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ARC and never ARC. The Arc should be considered as a title or a phrase.
Tony Anderson, Executive Director, The Arc California
Monday June 29, 2015
of now there are no scheduled events for the Special Session to address
the funding increases for developmental services, and the IHSS 7%
reduction and Medi-Cal provider rates. However, Special Session
legislators anticipate caucus meetings this week with the first hearing
Tuesday June 30, 2015
The Disability and Aging Collaborative will be hosting a webinar, "Changing Nature of Family Caregiving: New Research and Policy Implications" at 12:30 PDT. This
webinar presents findings from recent family caregiving studies. A
National Alliance for Caregiving and AARP study, Caregiving in the US
2015, provides an updated profile of caregivers. Analysis from the
Community Living Policy Center highlights the changing patterns of
caregiving. Finally, a study by Easter Seals, with support from
MassMutual Financial Group, takes a closer look at Millennial and
Generation X caregivers. An open discussion about implications for
policy, practices, and service delivery will follow the presentation.
Hosted by the Disability and Aging Collaborative, with support provided
by the Community Living Policy Center (#90RT5026) and Family Support
Research and Training Center (# 90RT50320-01-00) and funding by the
Administration on Community Living, National Institute on Disability,
Independent Living, and Rehabilitation Research (NIDILRR). Closed
captioning is available. Register Here!
The US House of Representatives completes action on annual appropriations bills.
Self-Determination Program stakeholder sub-group working on the
training resources will be meeting to review the latest developments to
help the SDP be successful. Click here to learn more about theCA Self-Determination program.
is the deadline for the public comments on the On-Site Assessment Tool
for the state training assessors, and the Provider Self-Assessment forms
for the residential and non-residential services. HCBS Settings Assessment Tool public comments.
Wednesday July 1, 2015
be participating in the stakeholder group for the Home and Community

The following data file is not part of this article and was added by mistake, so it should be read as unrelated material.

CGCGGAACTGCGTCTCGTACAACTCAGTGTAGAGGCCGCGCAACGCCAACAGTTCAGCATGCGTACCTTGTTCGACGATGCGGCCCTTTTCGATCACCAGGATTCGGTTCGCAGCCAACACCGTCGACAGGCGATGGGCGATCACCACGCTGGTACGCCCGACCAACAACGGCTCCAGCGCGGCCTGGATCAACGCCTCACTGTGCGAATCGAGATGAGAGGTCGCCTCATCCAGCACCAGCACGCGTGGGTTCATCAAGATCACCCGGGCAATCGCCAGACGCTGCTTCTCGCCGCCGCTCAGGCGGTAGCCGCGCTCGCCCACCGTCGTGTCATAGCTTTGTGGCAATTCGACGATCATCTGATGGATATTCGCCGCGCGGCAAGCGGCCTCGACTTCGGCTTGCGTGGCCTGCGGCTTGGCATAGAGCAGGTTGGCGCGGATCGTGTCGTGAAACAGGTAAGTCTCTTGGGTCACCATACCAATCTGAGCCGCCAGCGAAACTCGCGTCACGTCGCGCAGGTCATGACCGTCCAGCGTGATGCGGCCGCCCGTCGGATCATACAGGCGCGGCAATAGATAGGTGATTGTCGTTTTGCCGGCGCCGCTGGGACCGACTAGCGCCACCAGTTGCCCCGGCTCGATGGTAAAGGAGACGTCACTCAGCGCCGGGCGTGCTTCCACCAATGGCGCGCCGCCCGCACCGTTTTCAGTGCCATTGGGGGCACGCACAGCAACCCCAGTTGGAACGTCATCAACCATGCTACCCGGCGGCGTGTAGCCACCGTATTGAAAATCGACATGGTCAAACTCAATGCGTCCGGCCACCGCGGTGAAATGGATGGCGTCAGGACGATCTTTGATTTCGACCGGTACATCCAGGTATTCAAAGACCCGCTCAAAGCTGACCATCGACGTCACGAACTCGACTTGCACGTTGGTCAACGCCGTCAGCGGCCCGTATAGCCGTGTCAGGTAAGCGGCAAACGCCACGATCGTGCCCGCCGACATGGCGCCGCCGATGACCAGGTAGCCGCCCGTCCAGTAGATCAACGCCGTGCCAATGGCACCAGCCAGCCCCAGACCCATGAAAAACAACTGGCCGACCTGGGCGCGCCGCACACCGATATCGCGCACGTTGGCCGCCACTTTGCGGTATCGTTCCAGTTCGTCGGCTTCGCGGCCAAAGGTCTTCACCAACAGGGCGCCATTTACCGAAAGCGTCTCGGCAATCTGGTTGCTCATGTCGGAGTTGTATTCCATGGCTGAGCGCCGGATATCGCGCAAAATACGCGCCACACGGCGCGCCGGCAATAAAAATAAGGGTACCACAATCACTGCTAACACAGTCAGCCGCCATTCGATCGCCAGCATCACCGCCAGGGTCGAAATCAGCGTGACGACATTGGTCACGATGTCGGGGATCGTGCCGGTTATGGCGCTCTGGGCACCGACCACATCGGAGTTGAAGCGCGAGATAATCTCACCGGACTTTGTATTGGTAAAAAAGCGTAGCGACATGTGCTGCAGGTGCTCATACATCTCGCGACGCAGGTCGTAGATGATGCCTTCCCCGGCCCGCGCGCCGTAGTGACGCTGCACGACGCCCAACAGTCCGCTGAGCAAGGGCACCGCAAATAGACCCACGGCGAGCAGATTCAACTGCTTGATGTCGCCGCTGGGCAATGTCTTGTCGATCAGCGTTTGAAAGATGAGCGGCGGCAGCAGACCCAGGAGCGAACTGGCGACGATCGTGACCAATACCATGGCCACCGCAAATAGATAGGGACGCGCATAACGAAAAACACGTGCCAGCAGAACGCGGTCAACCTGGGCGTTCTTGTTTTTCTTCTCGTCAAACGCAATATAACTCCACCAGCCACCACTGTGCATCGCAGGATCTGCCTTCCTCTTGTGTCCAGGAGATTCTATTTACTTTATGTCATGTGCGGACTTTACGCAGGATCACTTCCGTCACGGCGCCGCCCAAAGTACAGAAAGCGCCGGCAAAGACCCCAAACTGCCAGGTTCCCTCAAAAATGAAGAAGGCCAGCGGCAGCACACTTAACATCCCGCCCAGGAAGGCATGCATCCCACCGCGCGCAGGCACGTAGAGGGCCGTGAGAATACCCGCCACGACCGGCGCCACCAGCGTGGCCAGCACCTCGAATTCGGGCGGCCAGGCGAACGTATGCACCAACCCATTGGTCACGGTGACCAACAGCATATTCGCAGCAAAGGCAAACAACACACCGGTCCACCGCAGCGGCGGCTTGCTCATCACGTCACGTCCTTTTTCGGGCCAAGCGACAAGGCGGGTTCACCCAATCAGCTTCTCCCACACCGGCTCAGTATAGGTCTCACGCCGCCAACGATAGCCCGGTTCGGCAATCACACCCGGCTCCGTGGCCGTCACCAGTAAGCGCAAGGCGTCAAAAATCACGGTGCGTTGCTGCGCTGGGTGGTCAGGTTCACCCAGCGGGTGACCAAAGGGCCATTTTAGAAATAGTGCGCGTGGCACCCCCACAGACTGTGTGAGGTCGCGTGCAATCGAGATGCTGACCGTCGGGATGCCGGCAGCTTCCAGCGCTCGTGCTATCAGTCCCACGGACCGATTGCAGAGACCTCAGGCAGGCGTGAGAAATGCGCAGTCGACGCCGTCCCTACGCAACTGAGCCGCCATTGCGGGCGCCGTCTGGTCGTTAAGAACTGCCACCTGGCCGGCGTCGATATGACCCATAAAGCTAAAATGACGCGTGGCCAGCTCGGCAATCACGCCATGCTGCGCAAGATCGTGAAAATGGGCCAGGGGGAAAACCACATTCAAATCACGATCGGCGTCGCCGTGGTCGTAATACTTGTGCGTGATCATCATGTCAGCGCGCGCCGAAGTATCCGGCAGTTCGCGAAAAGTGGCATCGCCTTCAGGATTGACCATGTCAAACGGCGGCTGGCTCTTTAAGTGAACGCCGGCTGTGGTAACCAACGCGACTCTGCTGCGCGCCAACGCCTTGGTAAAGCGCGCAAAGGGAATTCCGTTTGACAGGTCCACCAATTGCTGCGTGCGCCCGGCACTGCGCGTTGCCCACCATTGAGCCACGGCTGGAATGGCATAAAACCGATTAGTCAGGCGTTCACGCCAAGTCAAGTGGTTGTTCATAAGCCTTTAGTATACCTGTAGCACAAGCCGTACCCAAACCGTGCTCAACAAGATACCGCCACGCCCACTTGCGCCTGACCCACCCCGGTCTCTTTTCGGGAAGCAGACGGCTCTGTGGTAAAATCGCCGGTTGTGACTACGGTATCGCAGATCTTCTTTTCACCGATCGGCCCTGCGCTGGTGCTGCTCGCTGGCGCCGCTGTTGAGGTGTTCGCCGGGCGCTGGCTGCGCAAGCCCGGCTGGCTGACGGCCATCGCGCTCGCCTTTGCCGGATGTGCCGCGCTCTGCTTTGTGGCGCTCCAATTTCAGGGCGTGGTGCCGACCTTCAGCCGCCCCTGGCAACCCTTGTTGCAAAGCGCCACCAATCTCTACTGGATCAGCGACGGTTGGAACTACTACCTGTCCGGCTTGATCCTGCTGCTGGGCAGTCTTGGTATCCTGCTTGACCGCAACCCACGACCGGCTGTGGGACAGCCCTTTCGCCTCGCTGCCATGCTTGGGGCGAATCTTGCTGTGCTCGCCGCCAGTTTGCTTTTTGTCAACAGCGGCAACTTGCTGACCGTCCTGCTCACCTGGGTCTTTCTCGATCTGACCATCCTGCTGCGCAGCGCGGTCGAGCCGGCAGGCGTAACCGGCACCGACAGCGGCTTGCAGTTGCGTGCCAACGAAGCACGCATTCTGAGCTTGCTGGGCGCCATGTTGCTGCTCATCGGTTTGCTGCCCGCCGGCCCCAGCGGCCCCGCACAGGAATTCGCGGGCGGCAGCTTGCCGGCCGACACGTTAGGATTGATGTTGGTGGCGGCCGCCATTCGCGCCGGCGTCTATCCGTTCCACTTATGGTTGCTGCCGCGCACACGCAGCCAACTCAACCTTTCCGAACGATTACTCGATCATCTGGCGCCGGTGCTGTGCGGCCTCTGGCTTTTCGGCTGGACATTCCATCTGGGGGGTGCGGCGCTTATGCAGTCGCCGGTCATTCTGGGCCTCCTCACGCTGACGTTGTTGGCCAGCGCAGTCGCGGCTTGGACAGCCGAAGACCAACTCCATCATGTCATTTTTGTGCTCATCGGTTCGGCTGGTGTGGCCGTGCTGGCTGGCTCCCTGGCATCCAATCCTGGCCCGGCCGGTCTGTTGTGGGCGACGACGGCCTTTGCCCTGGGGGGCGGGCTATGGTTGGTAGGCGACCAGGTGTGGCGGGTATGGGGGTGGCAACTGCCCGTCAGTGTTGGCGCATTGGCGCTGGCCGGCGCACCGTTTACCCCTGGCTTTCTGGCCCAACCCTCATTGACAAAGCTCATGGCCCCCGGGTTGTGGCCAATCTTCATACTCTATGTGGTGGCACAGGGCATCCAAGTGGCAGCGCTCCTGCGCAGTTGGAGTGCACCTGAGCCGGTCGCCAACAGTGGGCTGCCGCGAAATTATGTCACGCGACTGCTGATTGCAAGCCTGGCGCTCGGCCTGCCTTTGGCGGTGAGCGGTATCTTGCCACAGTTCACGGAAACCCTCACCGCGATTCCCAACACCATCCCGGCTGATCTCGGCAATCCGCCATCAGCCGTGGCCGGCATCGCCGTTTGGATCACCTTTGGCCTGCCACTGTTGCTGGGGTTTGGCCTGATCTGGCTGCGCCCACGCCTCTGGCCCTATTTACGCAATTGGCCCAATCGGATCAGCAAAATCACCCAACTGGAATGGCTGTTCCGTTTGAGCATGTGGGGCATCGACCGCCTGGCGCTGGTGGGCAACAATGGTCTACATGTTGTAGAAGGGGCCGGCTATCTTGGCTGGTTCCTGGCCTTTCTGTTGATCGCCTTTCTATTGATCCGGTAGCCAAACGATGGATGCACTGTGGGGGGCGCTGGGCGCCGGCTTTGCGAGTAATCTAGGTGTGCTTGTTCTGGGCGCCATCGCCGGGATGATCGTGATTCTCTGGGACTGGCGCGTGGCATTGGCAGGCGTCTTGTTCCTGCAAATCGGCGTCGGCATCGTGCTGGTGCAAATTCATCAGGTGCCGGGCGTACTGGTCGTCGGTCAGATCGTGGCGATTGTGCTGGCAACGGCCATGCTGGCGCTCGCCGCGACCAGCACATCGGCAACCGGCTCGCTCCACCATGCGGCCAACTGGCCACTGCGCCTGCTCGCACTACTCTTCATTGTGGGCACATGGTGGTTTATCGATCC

Based Settings new rules from 10 to 3 pm in Sacramento. During the
meeting we will review the public comments provided on the assessment
Thursday July 2, 2015 - Friday July 3, 2015 - Independence Day Holiday
California State Independent Living Council, chaired by Ben Jauregui,
will be meeting from Thursday, July 2, 2014 (9:00 AM - 5:00 PM) through
Friday, July 3, 2014 (9:00 AM -- 3:00 PM) at the San Diego Mission
Valley Marriott, 8757 Rio San Diego Dr, San Diego, CA 92108 (Phone: (619) 692-3800).
The SILC will discuss conduct some board business such as elect a vice
chair and give committee reports, hear featured presentations like "Cup
SPIL-leth Over: A Discussion About What It Is Like to Write a State Plan
for Independent Living", "Community Integration; From Nursing Home to
Your Home", get project/program presentations and updates on the SILC
ADRC Project, the San Diego Veterans Independence Services at any Age
(SD-VISA), and the Do!Network. Represented state agencies will report
out and Supervisor Dave Roberts serving San Diego County's Third
District will address the SILC. Public Comment will be received during
the meeting. Public Teleconference Line: 1-866-718-9441 FREE, Participant Passcode: 4147933.
Public Policy Director
THE ARC UNITED CEREBRAL PALSY CALIFORNIA COLLABORATION: Public Policy Reports
hard to know whether to feel encouraged or discouraged about the
continuing battle to save our community services. The two things I know
for sure are that we're in a different kind of situation than ever
before, and that we have no choice but to go on fighting.
first, here's the kinds of call to action I know you've probably acted
on before. The power that we've built this year -- the only reason
there's hope -- comes mostly from grassroots action, and we need to keep
two of the 10 key LA County legislators only accept emails from outside
their districts if they come through their web sites, so the ones you
send per the above paragraph will bounce back to you. Click here to email Senator de Leon. Click here to email Assembly Member Gomez. If you want to send them the same message you sent the other eight, you can cut and paste it into their web site forms.
Now for the Analysis/Opinion.
one hand, last week the Governor signed a budget that contains no
funding relief for regional centers and provider rates and continues the
community system down the path to system collapse. The legislature
accepted Governor Brown's consistently, unrealistically low revenue
estimates, leaving little money for anything new. They gave in,
evidently, because they know Gov. Brown has a line-item veto and can
simply take out any money they put in beyond his revenue estimates. They
gave no consideration for a veto override which was implemented the
last time Governor Brown Jr was in office. And after they accepted Gov.
Brown's low revenue estimates this month, they didn't prioritize us high
enough to get any of what little new money Gov. Brown admits exists; or
at least that's what the governor said at his press conference with the
Sounds bad, doesn't it?